As I was taking out enormous tonsils from a young child yesterday, I was reminded of a young female college student that I treated many years ago who came to see me with severe tonsillitis. She had severe throat pain, difficulty swallowing, diffuse and tender swollen neck glands, and couldn’t sleep at all. Due to the severity of her "infection," I prescribed a course of oral antibiotics, as well as a short course of anti-inflammatory steroids, to get rid of the swelling in her throat. The next day, she reported that she was feeling dramatically better and sleeping better as well. When I saw her three days later, her tonsils were not touching in the midline anymore, and her neck glands were much smaller. Upon further questioning, she did state that she’s always had large tonsils, but they became much bigger with this infection.
You may think that the antibiotics helped to fight the infection, but typically, it takes 2-3 days for antibiotics to reach significant concentrations to begin to work. What actually helped her feel better, faster, was the steroids, which begins to work within a few hours.
In retrospect, she probably had mono. But because it resolved rather quickly, it would be classified as a routine throat infection that resolved with antibiotics. However, since mononucleosis is a viral infection (the Epstein-Barr virus), antibiotics won’t really make a difference. Had she not been given oral steroids, her symptoms probably would have continued for weeks to months, despite being given multiple rounds of antibiotics. Most of these patients eventually start to feel better after some time, but some never feel better. This is the classic mono condition that you hear about. Some are later diagnosed with chronic fatigue syndrome.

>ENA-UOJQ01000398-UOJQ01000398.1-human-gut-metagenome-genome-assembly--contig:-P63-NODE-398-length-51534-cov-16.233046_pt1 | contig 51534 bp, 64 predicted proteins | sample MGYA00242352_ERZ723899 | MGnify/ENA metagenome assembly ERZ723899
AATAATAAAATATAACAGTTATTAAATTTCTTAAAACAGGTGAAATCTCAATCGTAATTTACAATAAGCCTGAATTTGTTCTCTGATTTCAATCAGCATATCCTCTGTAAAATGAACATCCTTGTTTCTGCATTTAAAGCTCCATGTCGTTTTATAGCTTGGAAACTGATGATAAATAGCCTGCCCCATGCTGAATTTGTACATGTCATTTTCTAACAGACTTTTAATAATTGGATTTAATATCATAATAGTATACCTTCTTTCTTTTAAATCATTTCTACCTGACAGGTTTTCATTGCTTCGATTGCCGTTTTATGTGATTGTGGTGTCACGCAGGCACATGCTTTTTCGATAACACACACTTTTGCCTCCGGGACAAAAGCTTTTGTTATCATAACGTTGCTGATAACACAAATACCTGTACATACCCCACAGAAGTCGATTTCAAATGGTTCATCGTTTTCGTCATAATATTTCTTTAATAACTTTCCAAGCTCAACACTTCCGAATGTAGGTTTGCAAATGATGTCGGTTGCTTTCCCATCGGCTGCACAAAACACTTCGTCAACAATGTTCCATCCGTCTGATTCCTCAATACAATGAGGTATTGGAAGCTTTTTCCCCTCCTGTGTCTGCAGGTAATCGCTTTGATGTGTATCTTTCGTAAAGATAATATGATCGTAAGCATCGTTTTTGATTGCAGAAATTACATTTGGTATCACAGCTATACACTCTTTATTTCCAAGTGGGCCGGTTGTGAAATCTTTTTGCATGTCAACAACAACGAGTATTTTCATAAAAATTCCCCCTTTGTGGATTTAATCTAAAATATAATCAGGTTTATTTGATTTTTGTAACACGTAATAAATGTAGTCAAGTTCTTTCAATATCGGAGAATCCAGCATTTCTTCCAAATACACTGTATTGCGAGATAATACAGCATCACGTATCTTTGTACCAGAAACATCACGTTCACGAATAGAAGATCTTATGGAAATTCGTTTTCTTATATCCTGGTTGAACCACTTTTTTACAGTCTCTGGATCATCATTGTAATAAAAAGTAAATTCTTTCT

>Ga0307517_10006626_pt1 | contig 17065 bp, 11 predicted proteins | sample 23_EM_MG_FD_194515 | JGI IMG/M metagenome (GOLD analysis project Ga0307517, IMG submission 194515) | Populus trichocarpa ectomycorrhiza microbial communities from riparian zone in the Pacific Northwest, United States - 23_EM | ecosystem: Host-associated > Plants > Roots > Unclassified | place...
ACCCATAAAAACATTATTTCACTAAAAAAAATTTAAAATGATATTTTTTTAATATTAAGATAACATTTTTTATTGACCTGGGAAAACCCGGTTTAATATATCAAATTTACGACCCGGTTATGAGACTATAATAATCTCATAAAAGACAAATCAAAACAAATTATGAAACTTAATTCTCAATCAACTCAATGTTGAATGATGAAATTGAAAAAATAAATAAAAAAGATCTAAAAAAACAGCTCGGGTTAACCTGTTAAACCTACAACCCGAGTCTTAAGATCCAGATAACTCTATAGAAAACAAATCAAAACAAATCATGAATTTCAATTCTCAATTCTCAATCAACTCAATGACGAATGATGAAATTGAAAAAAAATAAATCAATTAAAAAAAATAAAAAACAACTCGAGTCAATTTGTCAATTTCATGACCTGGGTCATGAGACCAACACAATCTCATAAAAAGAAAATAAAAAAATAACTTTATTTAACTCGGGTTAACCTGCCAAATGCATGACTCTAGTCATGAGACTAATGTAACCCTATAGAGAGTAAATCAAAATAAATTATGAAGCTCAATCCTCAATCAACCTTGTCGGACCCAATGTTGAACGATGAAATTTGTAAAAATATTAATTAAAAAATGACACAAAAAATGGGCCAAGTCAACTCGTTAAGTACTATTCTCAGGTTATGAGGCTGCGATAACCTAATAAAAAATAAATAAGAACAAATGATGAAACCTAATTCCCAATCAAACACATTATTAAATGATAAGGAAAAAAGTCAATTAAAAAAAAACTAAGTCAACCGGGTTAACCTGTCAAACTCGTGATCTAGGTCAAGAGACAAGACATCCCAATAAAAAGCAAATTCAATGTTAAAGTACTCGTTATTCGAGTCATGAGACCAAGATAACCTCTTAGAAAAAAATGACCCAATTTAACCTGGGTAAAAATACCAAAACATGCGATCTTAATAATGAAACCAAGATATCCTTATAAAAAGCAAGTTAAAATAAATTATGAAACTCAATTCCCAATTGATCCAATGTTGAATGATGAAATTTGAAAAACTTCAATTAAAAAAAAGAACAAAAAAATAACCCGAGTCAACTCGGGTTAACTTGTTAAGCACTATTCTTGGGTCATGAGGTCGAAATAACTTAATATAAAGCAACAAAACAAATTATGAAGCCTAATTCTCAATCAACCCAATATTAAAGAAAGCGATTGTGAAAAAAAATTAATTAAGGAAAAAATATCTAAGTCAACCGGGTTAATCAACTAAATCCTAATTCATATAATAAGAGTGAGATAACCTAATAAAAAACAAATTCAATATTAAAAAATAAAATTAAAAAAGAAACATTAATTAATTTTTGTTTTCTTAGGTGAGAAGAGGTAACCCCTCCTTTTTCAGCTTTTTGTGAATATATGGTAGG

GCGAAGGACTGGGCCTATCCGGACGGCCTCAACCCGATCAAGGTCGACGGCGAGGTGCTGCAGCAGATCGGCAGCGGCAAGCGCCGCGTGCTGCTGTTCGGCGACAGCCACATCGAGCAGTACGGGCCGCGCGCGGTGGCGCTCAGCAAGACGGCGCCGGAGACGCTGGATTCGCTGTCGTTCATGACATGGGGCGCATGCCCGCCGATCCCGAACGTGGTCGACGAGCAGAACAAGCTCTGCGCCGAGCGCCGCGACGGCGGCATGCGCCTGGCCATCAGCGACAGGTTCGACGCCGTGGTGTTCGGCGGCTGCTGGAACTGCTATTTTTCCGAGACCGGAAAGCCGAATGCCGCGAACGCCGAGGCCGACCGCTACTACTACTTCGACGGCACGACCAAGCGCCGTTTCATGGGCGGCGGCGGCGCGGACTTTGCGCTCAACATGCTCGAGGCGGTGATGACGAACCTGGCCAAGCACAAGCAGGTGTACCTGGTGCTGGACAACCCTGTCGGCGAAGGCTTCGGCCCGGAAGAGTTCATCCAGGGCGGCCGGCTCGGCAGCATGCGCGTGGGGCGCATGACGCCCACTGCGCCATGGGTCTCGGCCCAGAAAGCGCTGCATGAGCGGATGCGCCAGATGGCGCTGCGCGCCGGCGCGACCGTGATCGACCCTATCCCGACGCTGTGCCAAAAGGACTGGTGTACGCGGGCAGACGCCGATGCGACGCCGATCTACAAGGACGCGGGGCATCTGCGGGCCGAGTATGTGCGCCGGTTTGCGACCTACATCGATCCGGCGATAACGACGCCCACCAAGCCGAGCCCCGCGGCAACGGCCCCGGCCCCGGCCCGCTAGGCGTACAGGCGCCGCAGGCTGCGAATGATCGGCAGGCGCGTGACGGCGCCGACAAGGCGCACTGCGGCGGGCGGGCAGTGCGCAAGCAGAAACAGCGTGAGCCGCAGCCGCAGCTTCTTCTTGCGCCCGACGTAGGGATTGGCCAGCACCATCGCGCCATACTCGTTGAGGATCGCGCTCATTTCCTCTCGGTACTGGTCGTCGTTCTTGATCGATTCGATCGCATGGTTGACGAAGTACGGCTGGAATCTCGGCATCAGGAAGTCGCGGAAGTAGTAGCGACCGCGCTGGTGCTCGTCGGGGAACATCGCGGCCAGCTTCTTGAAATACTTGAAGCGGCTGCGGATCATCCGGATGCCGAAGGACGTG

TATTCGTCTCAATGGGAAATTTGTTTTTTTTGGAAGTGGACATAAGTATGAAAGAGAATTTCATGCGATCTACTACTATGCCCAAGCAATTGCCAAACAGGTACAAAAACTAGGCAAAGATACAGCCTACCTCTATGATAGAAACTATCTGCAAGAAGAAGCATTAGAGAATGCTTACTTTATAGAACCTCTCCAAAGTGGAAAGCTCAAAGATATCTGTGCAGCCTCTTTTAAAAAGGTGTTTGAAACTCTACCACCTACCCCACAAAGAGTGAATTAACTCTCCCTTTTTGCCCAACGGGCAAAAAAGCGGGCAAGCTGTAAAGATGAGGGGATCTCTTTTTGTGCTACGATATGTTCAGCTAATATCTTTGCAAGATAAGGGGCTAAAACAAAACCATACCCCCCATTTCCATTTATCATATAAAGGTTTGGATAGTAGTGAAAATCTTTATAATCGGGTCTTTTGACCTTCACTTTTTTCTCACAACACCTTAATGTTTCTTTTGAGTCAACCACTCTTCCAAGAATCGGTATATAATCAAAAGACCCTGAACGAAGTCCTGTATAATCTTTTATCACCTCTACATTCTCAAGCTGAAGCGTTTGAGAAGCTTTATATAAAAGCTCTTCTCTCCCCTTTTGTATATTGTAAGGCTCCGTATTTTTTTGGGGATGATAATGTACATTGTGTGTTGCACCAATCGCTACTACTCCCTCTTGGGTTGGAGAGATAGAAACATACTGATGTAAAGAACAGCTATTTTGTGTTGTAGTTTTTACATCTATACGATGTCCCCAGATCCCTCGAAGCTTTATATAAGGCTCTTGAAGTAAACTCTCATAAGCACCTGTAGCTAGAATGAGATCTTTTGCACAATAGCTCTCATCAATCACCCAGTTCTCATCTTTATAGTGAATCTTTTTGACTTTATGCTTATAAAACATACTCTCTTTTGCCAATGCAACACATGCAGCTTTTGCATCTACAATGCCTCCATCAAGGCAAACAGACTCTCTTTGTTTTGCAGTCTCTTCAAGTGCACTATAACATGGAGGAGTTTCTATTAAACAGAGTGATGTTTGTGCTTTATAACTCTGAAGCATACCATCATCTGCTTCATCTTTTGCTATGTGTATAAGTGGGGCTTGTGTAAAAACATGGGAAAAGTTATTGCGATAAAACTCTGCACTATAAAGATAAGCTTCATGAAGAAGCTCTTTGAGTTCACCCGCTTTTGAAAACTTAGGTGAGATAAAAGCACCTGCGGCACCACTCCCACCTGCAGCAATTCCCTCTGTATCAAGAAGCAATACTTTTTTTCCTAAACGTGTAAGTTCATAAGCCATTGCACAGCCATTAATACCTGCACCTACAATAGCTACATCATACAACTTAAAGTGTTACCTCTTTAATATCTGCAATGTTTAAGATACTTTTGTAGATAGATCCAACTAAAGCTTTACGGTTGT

The reason for these persistent symptoms is that the Epstein-Barr virus preferentially infects the lymphoid tissues in your body. Since your tonsils are lymphoid tissues, they will swell up. Having larger tonsils all of a sudden will narrow your upper airway, causing frequent obstructions and arousals when in deep sleep due to muscle relaxation.
Frequent obstructions also causes stomach juices to be suctioned into the throat, which causes more swelling and inflammation of the tonsils, leading to a vicious cycle.
You may be thinking that it’s a good idea to take out your large tonsils, since it’ll prevent this situation from happening the next time you get a cold. For the most part, it should help, but don’t think of it as a cure. Studies performed in children who undergo tonsillectomies showed that only about 2/3 improve significantly. Many of these non-responders will go on to have obstructive sleep apnea later in life. Even the "responders" will have a slightly increased risk of obstructive sleep apnea, since their jaw structures are more narrowed, which lead to enlarged tonsils.
Do you have large tonsils and have severe or recurrent throat problems every time you get a cold? If so, please enter your experiences below in the comments box.